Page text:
The Dark Side of Innovation

If you read the Englsih version of my blog, you probably do not know the excellent, brilliant Philippe Meyer and his Chronicles on France Culture. He is usually funny, but when he talked last Friday about innovation (which does not happen often), it was tough to smile. You can listen to his mp3 file here.

Philippe Meyer is in fact refering to an article from the New York Times: How the U.S. Lost Out on iPhone Work. Meyer mentions the famous Titan Diner, where President Obama invited some of the Silicon Valley personalities. He talks about the price we pay to have our electronic gadgets, the price paid by the Chinese workers at Foxconn or by the American middle-class and its high level of unemployment.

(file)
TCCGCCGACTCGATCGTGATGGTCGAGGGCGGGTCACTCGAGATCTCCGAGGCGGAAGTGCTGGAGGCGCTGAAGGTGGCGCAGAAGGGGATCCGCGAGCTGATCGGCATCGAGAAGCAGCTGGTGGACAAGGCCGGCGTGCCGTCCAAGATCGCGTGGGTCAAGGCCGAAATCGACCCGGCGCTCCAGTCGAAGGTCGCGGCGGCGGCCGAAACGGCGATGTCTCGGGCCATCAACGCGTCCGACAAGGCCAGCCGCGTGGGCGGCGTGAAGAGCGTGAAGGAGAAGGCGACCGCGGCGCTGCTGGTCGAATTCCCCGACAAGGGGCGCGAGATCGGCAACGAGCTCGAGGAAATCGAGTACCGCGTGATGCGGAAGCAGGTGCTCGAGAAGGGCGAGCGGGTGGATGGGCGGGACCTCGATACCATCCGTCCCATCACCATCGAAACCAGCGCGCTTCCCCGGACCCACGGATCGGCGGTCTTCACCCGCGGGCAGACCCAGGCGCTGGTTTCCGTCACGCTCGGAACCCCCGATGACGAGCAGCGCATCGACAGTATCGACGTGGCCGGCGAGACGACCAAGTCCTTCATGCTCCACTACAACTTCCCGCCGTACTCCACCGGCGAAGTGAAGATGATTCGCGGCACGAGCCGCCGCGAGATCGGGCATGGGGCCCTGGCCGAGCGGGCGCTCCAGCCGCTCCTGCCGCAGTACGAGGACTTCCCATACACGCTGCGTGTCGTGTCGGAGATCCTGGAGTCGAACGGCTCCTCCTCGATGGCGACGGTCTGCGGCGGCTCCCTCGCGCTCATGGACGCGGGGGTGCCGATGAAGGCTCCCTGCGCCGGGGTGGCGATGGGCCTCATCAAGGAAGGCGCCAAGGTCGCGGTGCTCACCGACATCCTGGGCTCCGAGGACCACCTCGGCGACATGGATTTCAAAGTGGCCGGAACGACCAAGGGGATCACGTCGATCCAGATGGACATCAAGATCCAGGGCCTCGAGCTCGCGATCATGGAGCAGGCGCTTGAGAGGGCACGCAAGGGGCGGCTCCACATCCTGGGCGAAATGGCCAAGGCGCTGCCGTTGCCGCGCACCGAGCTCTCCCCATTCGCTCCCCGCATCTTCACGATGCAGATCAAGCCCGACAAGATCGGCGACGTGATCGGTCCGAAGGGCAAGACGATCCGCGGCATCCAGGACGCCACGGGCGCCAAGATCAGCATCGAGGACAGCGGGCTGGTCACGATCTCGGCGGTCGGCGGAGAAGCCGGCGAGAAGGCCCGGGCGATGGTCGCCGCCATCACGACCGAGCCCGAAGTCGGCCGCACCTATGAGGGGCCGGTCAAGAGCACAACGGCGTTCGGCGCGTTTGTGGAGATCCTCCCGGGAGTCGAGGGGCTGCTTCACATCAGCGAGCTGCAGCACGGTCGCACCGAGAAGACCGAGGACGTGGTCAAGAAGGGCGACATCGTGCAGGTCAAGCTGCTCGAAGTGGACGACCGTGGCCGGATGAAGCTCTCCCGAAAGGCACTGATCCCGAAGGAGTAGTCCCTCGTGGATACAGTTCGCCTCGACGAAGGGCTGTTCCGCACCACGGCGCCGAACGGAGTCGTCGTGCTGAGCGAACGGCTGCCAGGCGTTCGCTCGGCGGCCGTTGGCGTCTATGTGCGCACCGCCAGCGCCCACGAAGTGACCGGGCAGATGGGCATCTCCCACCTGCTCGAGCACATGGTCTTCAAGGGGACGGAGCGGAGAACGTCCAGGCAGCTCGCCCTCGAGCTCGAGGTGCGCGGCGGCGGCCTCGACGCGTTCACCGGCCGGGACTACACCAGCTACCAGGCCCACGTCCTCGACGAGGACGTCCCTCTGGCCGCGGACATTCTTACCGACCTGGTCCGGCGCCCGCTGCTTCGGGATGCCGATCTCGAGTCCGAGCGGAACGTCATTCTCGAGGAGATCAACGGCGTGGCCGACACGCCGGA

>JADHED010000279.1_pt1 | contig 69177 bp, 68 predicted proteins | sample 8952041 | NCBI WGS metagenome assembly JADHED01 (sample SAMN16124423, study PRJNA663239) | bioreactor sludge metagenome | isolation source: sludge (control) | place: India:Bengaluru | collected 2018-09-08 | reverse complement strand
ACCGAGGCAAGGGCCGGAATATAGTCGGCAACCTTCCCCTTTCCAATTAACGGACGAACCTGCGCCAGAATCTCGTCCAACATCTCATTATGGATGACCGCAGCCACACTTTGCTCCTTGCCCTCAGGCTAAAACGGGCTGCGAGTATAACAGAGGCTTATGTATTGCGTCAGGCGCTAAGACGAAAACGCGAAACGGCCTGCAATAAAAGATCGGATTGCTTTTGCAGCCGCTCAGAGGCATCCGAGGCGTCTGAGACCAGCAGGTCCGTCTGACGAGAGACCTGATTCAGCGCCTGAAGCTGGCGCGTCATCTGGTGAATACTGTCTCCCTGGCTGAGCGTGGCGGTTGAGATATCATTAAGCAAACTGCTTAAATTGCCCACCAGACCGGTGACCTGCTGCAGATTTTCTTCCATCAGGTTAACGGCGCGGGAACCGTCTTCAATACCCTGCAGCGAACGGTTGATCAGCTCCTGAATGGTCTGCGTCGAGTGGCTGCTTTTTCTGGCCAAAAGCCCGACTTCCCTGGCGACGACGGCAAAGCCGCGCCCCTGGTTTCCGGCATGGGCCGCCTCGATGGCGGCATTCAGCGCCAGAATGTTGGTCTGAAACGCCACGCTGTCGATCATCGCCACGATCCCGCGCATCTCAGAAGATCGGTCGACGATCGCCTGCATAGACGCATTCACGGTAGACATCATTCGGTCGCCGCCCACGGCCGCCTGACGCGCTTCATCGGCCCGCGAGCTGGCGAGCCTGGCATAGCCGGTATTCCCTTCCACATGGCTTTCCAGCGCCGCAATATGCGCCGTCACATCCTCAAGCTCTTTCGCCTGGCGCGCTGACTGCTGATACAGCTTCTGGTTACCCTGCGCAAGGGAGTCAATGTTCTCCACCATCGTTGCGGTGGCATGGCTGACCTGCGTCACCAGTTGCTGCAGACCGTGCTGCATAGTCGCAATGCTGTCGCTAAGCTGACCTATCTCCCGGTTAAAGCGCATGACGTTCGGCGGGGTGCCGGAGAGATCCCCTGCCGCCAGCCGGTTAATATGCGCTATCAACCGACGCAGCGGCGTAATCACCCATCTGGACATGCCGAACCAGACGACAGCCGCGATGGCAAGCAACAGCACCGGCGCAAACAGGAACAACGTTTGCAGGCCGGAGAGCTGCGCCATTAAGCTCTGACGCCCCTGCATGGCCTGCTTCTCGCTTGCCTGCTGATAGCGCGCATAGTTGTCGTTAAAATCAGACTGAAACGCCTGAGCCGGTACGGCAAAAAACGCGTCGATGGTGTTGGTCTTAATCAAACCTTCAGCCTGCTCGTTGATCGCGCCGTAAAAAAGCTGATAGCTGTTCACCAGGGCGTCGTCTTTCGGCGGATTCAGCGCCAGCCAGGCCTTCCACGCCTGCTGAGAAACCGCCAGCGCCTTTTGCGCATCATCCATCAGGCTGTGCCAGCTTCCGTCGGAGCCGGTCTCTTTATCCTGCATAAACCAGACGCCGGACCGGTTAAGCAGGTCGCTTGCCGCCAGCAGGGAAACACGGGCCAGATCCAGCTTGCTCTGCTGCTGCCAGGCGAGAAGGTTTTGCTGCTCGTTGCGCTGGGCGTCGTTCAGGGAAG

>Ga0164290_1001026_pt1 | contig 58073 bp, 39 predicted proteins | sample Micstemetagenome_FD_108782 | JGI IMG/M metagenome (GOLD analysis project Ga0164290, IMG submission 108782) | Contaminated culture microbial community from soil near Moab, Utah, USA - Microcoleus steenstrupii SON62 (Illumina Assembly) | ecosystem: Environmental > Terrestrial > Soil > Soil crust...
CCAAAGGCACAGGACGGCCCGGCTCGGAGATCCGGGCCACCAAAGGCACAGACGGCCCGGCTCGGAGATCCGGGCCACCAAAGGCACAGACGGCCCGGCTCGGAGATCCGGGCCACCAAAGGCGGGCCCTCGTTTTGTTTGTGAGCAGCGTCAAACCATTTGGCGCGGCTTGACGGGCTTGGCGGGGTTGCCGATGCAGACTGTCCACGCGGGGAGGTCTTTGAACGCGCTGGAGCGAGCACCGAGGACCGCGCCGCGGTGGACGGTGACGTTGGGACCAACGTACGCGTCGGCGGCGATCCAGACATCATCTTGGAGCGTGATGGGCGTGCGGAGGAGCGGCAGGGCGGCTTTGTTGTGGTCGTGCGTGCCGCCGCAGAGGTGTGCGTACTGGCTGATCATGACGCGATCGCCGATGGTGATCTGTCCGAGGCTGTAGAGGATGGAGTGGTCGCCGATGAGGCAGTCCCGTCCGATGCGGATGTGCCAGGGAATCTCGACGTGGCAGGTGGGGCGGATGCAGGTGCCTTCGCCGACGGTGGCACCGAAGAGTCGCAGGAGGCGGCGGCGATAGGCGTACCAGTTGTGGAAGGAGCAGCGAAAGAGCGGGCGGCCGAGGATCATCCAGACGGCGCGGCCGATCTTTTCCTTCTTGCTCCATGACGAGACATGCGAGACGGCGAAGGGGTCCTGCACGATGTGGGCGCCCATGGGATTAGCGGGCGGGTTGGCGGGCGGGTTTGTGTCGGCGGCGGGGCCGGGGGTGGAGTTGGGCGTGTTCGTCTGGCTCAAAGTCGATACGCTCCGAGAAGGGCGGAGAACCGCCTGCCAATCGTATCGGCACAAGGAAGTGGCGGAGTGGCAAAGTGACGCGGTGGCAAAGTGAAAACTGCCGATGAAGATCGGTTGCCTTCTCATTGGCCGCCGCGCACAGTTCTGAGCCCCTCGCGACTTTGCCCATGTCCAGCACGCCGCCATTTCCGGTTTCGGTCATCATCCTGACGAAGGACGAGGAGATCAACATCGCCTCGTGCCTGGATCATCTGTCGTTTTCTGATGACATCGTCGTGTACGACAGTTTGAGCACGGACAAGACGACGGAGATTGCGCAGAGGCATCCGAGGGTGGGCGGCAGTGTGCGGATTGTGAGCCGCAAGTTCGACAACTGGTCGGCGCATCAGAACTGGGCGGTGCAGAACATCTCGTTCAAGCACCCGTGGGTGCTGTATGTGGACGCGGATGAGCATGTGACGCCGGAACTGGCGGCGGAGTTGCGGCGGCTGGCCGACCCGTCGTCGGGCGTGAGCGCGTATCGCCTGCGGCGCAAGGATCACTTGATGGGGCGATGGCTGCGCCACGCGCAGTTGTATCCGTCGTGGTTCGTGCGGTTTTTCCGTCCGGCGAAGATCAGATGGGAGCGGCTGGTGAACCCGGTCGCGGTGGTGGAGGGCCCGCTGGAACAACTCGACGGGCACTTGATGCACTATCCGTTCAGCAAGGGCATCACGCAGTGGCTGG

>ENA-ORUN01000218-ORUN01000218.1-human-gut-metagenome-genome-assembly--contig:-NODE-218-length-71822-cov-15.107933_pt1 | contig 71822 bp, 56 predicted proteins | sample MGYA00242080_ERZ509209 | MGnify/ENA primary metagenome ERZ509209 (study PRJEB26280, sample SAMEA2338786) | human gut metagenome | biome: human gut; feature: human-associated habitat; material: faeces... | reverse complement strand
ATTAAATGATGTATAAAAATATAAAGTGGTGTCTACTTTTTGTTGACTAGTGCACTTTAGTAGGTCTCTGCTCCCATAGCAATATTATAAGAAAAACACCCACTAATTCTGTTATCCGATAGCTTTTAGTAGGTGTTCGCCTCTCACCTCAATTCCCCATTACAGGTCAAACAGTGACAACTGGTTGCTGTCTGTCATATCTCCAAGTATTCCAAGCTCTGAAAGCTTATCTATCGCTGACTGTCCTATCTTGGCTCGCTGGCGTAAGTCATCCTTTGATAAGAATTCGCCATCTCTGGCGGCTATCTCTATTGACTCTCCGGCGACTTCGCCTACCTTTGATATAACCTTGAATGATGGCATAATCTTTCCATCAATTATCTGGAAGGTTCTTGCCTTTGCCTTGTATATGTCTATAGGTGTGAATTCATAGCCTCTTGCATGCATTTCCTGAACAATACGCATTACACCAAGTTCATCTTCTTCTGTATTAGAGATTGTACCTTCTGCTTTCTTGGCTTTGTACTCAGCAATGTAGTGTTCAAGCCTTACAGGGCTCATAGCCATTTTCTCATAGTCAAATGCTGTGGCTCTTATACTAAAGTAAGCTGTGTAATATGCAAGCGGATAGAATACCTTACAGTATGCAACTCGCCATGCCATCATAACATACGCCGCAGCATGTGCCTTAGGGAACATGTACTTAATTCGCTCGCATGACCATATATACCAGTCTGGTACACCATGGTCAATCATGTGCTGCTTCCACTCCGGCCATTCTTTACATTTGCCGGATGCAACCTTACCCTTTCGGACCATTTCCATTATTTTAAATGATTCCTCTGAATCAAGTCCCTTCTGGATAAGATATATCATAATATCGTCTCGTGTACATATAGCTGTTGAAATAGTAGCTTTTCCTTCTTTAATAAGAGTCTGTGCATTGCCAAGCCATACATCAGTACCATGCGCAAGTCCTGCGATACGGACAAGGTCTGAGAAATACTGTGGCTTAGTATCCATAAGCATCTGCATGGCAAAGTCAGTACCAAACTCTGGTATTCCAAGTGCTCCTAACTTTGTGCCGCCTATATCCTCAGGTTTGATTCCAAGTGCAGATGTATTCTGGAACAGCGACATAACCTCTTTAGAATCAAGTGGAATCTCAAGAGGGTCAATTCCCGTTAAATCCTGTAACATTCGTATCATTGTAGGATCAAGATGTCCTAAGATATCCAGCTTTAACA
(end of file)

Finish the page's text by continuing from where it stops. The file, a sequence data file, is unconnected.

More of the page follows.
I do not have any (good) answer to the question. But it is sometimes good to think about the dark side of innovation and economy in general. I am currently reading a biography of Schumpeter. Already, more than a hundred years ago, the problem was addressed by Keynes, Marx and the free-market economists. Have we make any progress? Is the situation worse?

Andy Grove had the same concern in 2010 when he wrote How America Can Create Jobs for Business Week. The Americans are nationalistic, Intel was known to produce almost exclusively in the USA and now Grove is worried. Again I do not have an answer.

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